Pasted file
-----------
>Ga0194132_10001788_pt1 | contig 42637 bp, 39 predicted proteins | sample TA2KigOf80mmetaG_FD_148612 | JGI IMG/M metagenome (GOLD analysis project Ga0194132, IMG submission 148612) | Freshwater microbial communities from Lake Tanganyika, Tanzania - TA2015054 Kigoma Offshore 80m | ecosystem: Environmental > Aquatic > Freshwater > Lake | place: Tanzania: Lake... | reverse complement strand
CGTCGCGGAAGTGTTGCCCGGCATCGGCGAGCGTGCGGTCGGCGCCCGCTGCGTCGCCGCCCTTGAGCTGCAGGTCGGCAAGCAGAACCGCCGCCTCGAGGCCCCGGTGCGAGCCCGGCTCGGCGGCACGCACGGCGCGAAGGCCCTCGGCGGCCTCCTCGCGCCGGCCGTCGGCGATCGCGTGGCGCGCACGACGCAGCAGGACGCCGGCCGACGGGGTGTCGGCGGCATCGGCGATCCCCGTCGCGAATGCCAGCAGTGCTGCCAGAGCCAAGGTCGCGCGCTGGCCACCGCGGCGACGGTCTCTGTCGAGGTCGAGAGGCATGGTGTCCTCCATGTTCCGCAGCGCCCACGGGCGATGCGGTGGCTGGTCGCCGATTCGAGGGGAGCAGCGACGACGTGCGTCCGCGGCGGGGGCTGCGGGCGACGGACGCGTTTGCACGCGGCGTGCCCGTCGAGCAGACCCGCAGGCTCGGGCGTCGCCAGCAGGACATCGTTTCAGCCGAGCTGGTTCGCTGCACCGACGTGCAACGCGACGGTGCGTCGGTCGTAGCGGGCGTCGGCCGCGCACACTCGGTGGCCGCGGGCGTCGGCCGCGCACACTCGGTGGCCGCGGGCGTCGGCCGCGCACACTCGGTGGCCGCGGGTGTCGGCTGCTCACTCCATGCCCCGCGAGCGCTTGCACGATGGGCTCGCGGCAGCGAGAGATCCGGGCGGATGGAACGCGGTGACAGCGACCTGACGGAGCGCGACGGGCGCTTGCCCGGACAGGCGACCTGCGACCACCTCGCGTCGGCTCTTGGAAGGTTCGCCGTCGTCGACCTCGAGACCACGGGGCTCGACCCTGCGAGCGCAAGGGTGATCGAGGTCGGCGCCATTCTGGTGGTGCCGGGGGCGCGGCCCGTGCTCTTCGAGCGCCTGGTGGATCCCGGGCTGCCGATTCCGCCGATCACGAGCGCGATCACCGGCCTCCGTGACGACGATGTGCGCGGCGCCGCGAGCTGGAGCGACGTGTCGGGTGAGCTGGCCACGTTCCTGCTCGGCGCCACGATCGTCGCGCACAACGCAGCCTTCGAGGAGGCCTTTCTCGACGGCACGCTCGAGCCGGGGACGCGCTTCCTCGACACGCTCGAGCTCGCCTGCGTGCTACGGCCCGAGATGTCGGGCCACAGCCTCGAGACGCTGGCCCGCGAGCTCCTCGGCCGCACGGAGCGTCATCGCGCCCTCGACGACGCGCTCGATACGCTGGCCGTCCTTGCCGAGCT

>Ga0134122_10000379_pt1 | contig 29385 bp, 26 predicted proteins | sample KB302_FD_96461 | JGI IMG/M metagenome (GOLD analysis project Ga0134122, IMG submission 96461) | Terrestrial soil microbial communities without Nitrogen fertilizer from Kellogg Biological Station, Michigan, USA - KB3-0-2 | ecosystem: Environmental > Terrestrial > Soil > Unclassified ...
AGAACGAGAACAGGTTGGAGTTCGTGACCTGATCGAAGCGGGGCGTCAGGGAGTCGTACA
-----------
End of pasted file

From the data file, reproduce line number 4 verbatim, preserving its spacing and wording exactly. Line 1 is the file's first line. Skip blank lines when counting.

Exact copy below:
AGAACGAGAACAGGTTGGAGTTCGTGACCTGATCGAAGCGGGGCGTCAGGGAGTCGTACA